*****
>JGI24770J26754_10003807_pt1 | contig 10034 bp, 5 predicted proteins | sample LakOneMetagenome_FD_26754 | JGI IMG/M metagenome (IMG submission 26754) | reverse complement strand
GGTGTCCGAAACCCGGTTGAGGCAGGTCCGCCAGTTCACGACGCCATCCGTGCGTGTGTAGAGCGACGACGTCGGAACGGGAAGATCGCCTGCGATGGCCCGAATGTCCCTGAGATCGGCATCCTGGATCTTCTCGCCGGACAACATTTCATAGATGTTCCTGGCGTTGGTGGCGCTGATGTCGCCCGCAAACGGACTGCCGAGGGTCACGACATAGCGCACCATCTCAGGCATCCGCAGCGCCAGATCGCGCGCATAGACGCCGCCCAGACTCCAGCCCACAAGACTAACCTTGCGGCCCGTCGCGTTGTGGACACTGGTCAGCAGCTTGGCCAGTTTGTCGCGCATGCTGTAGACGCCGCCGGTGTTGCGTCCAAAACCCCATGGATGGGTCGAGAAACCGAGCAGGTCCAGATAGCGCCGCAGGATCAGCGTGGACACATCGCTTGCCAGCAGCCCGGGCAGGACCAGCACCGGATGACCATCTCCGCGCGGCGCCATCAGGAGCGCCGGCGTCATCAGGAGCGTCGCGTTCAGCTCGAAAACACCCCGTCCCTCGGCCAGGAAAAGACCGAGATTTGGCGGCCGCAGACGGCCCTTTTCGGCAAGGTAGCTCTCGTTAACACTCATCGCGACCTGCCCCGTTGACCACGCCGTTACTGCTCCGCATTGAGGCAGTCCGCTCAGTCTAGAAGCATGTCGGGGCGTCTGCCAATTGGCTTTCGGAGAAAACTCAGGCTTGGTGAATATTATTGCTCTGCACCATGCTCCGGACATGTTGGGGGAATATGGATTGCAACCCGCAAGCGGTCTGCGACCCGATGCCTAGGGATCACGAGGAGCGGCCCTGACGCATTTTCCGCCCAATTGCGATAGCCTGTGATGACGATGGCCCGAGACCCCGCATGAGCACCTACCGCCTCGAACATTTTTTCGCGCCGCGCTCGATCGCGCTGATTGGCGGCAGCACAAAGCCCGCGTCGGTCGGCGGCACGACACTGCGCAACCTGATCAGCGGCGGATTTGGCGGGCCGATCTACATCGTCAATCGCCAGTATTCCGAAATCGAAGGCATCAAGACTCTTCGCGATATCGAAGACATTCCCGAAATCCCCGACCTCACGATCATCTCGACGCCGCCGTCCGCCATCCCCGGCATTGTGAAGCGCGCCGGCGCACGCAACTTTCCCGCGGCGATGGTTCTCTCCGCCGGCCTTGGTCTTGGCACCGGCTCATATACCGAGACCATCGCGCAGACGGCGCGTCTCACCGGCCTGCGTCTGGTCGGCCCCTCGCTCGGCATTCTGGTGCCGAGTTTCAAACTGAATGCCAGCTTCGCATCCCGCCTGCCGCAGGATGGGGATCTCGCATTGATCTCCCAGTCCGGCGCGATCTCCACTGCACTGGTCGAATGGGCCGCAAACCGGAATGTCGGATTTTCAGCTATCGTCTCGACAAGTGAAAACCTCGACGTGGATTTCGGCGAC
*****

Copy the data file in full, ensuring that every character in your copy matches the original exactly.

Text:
>JGI24770J26754_10003807_pt1 | contig 10034 bp, 5 predicted proteins | sample LakOneMetagenome_FD_26754 | JGI IMG/M metagenome (IMG submission 26754) | reverse complement strand
GGTGTCCGAAACCCGGTTGAGGCAGGTCCGCCAGTTCACGACGCCATCCGTGCGTGTGTAGAGCGACGACGTCGGAACGGGAAGATCGCCTGCGATGGCCCGAATGTCCCTGAGATCGGCATCCTGGATCTTCTCGCCGGACAACATTTCATAGATGTTCCTGGCGTTGGTGGCGCTGATGTCGCCCGCAAACGGACTGCCGAGGGTCACGACATAGCGCACCATCTCAGGCATCCGCAGCGCCAGATCGCGCGCATAGACGCCGCCCAGACTCCAGCCCACAAGACTAACCTTGCGGCCCGTCGCGTTGTGGACACTGGTCAGCAGCTTGGCCAGTTTGTCGCGCATGCTGTAGACGCCGCCGGTGTTGCGTCCAAAACCCCATGGATGGGTCGAGAAACCGAGCAGGTCCAGATAGCGCCGCAGGATCAGCGTGGACACATCGCTTGCCAGCAGCCCGGGCAGGACCAGCACCGGATGACCATCTCCGCGCGGCGCCATCAGGAGCGCCGGCGTCATCAGGAGCGTCGCGTTCAGCTCGAAAACACCCCGTCCCTCGGCCAGGAAAAGACCGAGATTTGGCGGCCGCAGACGGCCCTTTTCGGCAAGGTAGCTCTCGTTAACACTCATCGCGACCTGCCCCGTTGACCACGCCGTTACTGCTCCGCATTGAGGCAGTCCGCTCAGTCTAGAAGCATGTCGGGGCGTCTGCCAATTGGCTTTCGGAGAAAACTCAGGCTTGGTGAATATTATTGCTCTGCACCATGCTCCGGACATGTTGGGGGAATATGGATTGCAACCCGCAAGCGGTCTGCGACCCGATGCCTAGGGATCACGAGGAGCGGCCCTGACGCATTTTCCGCCCAATTGCGATAGCCTGTGATGACGATGGCCCGAGACCCCGCATGAGCACCTACCGCCTCGAACATTTTTTCGCGCCGCGCTCGATCGCGCTGATTGGCGGCAGCACAAAGCCCGCGTCGGTCGGCGGCACGACACTGCGCAACCTGATCAGCGGCGGATTTGGCGGGCCGATCTACATCGTCAATCGCCAGTATTCCGAAATCGAAGGCATCAAGACTCTTCGCGATATCGAAGACATTCCCGAAATCCCCGACCTCACGATCATCTCGACGCCGCCGTCCGCCATCCCCGGCATTGTGAAGCGCGCCGGCGCACGCAACTTTCCCGCGGCGATGGTTCTCTCCGCCGGCCTTGGTCTTGGCACCGGCTCATATACCGAGACCATCGCGCAGACGGCGCGTCTCACCGGCCTGCGTCTGGTCGGCCCCTCGCTCGGCATTCTGGTGCCGAGTTTCAAACTGAATGCCAGCTTCGCATCCCGCCTGCCGCAGGATGGGGATCTCGCATTGATCTCCCAGTCCGGCGCGATCTCCACTGCACTGGTCGAATGGGCCGCAAACCGGAATGTCGGATTTTCAGCTATCGTCTCGACAAGTGAAAACCTCGACGTGGATTTCGGCGAC